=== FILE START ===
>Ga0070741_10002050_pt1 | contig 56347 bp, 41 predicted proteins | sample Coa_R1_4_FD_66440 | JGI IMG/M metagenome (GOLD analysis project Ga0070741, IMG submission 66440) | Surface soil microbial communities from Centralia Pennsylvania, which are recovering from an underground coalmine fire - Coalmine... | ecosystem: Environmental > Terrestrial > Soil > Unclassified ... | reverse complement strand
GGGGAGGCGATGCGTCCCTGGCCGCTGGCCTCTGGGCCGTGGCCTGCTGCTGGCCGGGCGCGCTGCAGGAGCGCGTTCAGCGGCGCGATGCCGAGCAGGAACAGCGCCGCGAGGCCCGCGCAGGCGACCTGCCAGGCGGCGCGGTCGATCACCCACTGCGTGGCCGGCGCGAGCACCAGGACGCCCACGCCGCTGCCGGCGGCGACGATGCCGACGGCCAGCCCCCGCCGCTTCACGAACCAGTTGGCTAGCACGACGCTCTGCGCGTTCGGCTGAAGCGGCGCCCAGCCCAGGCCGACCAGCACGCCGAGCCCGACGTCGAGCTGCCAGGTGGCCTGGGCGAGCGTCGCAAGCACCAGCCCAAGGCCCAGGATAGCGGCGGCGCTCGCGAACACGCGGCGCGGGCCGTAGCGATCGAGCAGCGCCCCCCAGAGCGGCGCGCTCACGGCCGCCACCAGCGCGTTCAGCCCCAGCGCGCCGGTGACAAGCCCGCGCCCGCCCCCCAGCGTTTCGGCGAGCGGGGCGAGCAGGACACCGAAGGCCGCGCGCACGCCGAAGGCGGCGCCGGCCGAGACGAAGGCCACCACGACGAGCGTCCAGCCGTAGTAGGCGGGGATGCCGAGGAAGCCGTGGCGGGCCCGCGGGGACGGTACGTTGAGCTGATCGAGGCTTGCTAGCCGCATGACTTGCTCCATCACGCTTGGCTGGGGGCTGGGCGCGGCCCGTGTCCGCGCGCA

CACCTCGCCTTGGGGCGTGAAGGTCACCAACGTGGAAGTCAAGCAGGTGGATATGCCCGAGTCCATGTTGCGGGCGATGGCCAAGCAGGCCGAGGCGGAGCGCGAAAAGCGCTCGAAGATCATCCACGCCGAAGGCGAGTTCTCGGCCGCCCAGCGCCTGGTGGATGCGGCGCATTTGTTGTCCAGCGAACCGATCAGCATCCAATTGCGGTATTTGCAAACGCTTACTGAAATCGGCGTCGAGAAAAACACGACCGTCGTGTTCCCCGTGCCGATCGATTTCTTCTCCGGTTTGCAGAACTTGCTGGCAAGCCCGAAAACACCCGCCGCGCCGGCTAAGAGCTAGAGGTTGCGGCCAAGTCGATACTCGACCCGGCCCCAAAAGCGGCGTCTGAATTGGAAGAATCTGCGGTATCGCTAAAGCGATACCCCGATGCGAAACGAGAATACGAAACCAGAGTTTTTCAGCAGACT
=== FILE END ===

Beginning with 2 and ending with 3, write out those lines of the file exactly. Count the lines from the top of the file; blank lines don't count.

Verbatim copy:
GGGGAGGCGATGCGTCCCTGGCCGCTGGCCTCTGGGCCGTGGCCTGCTGCTGGCCGGGCGCGCTGCAGGAGCGCGTTCAGCGGCGCGATGCCGAGCAGGAACAGCGCCGCGAGGCCCGCGCAGGCGACCTGCCAGGCGGCGCGGTCGATCACCCACTGCGTGGCCGGCGCGAGCACCAGGACGCCCACGCCGCTGCCGGCGGCGACGATGCCGACGGCCAGCCCCCGCCGCTTCACGAACCAGTTGGCTAGCACGACGCTCTGCGCGTTCGGCTGAAGCGGCGCCCAGCCCAGGCCGACCAGCACGCCGAGCCCGACGTCGAGCTGCCAGGTGGCCTGGGCGAGCGTCGCAAGCACCAGCCCAAGGCCCAGGATAGCGGCGGCGCTCGCGAACACGCGGCGCGGGCCGTAGCGATCGAGCAGCGCCCCCCAGAGCGGCGCGCTCACGGCCGCCACCAGCGCGTTCAGCCCCAGCGCGCCGGTGACAAGCCCGCGCCCGCCCCCCAGCGTTTCGGCGAGCGGGGCGAGCAGGACACCGAAGGCCGCGCGCACGCCGAAGGCGGCGCCGGCCGAGACGAAGGCCACCACGACGAGCGTCCAGCCGTAGTAGGCGGGGATGCCGAGGAAGCCGTGGCGGGCCCGCGGGGACGGTACGTTGAGCTGATCGAGGCTTGCTAGCCGCATGACTTGCTCCATCACGCTTGGCTGGGGGCTGGGCGCGGCCCGTGTCCGCGCGCA

CACCTCGCCTTGGGGCGTGAAGGTCACCAACGTGGAAGTCAAGCAGGTGGATATGCCCGAGTCCATGTTGCGGGCGATGGCCAAGCAGGCCGAGGCGGAGCGCGAAAAGCGCTCGAAGATCATCCACGCCGAAGGCGAGTTCTCGGCCGCCCAGCGCCTGGTGGATGCGGCGCATTTGTTGTCCAGCGAACCGATCAGCATCCAATTGCGGTATTTGCAAACGCTTACTGAAATCGGCGTCGAGAAAAACACGACCGTCGTGTTCCCCGTGCCGATCGATTTCTTCTCCGGTTTGCAGAACTTGCTGGCAAGCCCGAAAACACCCGCCGCGCCGGCTAAGAGCTAGAGGTTGCGGCCAAGTCGATACTCGACCCGGCCCCAAAAGCGGCGTCTGAATTGGAAGAATCTGCGGTATCGCTAAAGCGATACCCCGATGCGAAACGAGAATACGAAACCAGAGTTTTTCAGCAGACT